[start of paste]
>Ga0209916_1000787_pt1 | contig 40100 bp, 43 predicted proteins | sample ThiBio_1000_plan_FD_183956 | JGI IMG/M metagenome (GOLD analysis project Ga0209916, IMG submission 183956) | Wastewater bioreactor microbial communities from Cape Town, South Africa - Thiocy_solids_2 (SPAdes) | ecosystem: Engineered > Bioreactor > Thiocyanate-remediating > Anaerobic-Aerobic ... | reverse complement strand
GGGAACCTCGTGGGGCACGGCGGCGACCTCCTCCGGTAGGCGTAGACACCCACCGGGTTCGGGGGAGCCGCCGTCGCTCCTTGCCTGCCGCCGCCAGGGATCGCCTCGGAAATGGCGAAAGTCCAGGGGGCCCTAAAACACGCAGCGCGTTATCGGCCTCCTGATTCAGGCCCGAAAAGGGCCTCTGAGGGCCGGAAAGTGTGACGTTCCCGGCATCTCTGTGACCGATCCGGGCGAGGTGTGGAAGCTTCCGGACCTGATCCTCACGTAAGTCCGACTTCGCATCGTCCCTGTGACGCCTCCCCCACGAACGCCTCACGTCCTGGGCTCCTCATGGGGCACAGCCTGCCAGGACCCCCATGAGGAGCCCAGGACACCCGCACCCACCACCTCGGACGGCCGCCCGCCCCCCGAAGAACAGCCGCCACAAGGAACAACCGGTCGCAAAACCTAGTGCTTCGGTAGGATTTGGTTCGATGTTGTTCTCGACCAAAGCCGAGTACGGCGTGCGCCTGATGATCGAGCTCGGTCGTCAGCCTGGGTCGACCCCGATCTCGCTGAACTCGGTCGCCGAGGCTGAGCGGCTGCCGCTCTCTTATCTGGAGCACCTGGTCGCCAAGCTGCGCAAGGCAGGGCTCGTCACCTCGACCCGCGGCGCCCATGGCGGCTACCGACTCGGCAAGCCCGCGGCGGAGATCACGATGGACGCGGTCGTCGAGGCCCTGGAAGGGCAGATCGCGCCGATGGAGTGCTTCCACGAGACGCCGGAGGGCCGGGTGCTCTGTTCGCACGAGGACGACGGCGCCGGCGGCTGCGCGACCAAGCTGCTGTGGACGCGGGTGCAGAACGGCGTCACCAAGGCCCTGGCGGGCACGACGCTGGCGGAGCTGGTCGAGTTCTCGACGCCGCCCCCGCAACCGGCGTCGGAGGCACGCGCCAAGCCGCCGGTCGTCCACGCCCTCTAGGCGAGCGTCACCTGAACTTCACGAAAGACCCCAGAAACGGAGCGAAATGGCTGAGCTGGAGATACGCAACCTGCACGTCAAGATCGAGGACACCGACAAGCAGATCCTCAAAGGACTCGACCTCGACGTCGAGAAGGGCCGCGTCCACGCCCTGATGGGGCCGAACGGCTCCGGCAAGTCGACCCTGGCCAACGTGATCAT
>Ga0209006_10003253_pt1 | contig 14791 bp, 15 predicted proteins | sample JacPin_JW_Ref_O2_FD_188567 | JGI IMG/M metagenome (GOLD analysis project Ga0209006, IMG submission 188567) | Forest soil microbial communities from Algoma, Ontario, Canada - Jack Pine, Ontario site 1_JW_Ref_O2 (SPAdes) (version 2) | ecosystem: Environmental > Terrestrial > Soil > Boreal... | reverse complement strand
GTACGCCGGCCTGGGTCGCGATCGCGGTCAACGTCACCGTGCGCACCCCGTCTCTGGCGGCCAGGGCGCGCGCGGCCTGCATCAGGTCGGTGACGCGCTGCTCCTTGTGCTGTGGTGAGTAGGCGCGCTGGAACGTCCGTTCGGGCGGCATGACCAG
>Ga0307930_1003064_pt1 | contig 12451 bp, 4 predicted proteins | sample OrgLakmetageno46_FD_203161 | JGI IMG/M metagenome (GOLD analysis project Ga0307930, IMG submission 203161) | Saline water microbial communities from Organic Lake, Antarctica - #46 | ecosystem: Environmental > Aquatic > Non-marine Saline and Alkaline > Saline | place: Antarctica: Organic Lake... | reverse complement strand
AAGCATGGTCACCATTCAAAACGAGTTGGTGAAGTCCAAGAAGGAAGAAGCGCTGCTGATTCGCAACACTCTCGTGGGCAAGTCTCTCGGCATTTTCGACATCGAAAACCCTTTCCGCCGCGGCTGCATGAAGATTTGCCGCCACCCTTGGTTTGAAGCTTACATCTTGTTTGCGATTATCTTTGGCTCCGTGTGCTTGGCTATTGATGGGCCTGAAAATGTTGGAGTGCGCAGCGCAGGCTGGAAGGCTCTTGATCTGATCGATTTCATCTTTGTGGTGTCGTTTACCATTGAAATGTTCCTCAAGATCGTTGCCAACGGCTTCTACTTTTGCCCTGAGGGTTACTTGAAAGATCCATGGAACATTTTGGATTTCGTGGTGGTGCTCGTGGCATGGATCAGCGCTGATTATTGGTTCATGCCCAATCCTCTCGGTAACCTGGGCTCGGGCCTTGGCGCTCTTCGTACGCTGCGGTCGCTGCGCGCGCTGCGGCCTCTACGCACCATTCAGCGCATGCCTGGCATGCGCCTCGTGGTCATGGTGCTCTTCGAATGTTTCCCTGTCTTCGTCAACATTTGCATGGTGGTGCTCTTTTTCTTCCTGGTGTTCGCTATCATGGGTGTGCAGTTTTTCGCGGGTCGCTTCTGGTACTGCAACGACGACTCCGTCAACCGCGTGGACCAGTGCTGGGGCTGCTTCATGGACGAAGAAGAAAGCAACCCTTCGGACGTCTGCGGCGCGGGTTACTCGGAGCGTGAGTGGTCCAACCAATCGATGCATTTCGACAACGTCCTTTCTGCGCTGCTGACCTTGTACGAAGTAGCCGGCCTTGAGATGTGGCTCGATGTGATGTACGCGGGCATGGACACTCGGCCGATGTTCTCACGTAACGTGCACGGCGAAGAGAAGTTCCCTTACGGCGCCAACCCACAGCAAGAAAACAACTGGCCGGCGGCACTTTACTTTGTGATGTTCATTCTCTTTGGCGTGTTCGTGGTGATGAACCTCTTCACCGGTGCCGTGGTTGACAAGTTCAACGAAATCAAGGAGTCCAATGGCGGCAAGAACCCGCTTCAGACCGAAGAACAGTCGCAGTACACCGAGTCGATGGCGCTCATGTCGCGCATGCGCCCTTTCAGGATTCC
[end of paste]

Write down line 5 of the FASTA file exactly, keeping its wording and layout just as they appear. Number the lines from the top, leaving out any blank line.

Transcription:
>Ga0307930_1003064_pt1 | contig 12451 bp, 4 predicted proteins | sample OrgLakmetageno46_FD_203161 | JGI IMG/M metagenome (GOLD analysis project Ga0307930, IMG submission 203161) | Saline water microbial communities from Organic Lake, Antarctica - #46 | ecosystem: Environmental > Aquatic > Non-marine Saline and Alkaline > Saline | place: Antarctica: Organic Lake... | reverse complement strand